Politicians speak against banning school ties


School ties, blazers and caps have all been part of traditional uniforms here in the UK. While over time, many educational institutions have slackened their rules or abolished uniforms entirely, not everyone agrees with this approach. Some MPs have been outspoken on the subject, insisting that the school tie is a valued British custom worth maintaining.

It has been argued that learning to take pride in their appearance at an early age and understanding the value of making the right impression can help students enjoy a successful career in later life.

Why are schools suggesting that school ties should be retired?

Since last year, schools, parents and politicians have supported an agenda on removing ties and blazers from the regular school uniform to maintain higher hygiene levels during the COVID-19 pandemic. Many believed that it was not reasonable for parents to wash school blazers and ties every day. Since scientists recognised that coronavirus remains on material surfaces for up to 24 hours if not cleaned with anti-microbial disinfectant, the clothing items presented a potential health risk.

However, MP and Chairman for the All-Party Parliamentary Group for Independent Education, Andrew Lewer, fears that the loss of the tradition of the school uniform would be a travesty. He argued that the findings of health expert Professor Linda Bauld suggest only a minimal coronavirus risk associated with school uniforms.

In light of the struggling UK economy during the pandemic, another growing issue is cost. MP for Northwich, Mike Amesbury, petitioned for lower uniform costs, resulting in the Education (Guidance about Costs of School Uniforms) Act 2021, which has successfully made its way through the House of Commons and Lords before receiving Royal ascent this year.

While this legislation will not ban ties and blazers, it aims to make school uniforms more affordable and accessible for families of different incomes.

Hygiene and school ties

Professional manufacturers of school ties now make products that are easily machine washable and quick-drying, ensuring the highest hygiene standards are easier for parents to maintain. Additionally, school ties are now produced using polyester yarn derived from recycled plastic. Dubbed “eco-ties”, each of these forward-thinking solutions can save two plastic bottles from ending up in the Earth’s oceans or landfills.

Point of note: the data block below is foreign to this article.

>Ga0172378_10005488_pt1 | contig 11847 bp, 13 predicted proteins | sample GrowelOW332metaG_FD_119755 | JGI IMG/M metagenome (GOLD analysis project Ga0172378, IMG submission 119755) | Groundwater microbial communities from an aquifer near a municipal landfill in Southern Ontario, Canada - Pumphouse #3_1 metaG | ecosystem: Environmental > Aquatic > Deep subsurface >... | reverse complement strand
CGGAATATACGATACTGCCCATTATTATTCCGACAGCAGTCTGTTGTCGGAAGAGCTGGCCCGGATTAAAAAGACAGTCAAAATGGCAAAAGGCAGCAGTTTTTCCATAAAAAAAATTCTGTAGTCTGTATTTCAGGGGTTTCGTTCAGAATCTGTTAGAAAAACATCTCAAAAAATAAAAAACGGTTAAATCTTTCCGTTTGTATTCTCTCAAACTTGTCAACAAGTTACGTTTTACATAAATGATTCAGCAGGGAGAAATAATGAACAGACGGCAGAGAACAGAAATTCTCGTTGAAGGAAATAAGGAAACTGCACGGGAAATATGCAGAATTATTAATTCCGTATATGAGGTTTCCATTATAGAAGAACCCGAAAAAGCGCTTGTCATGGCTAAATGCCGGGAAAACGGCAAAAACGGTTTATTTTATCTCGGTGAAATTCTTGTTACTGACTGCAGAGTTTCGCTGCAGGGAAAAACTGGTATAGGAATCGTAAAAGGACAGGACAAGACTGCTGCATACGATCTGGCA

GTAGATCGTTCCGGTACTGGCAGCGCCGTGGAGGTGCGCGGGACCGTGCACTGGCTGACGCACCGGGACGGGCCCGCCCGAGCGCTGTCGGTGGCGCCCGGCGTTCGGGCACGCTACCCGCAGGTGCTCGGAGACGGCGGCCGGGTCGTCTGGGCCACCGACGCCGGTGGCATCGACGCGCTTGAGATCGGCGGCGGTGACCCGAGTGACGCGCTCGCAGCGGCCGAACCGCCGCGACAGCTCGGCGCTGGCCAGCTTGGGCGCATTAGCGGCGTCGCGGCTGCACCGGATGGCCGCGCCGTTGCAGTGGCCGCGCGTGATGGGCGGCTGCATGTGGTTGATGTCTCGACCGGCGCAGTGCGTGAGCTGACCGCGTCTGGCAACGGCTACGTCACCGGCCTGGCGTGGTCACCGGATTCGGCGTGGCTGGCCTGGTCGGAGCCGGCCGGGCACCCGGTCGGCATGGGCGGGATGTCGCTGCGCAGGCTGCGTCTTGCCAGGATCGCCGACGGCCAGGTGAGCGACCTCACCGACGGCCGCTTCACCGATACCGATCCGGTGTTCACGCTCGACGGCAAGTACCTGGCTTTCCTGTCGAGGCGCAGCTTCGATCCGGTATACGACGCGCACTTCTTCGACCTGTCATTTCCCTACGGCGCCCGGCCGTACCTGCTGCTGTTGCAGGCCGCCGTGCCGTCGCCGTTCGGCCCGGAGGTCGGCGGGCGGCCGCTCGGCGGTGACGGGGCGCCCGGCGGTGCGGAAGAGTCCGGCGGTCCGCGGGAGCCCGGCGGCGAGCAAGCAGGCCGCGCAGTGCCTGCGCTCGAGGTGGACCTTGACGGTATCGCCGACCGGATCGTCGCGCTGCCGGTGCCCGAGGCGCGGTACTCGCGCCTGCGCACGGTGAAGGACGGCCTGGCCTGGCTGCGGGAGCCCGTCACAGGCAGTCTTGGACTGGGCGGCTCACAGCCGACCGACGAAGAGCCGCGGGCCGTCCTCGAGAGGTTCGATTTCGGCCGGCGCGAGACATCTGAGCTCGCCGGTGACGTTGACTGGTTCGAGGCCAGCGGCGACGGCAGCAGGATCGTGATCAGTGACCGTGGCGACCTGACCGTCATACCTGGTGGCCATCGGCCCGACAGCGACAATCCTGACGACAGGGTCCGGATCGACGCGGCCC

The lasting value of school ties

To this day, school ties are a symbol of academic achievement and status. From schoolhouse ties to school sports team ties, wearing these signatory items of clothing is often a point of pride for their owners. Many of Britain’s oldest schools can be recognised by emblems or patterns used on the ties worn by their pupils. An old boy’s tie or old school tie is also allowed to be worn by pupils after they leave school and features the institution’s colours. This allows fellow alumni to recognise their shared education. They are often worn at class reunions, school memorials and other commemorative occasions.

Replacing old school ties

Over time, old school ties can become worn and frayed. Traditional materials can degrade, leaving neckwear looking shabby and uncared for. Fortunately, expert tie makers can now produce authentic replica ties to match existing style. Customers can supply an image of their old school tie, and in-house designers can recreate patterns, colours and emblems, depending on requirements.

A symbol of style and sophistication, the tie continues to be an effortless way to smarten up our appearance. The school tie is typically the first introduction many people have of wearing this traditional item of clothing. Even in our modern world, where casual wear is increasingly more common, it is still worn as a sign of respect and commitment at interviews, funerals, weddings, special events and other important occasions.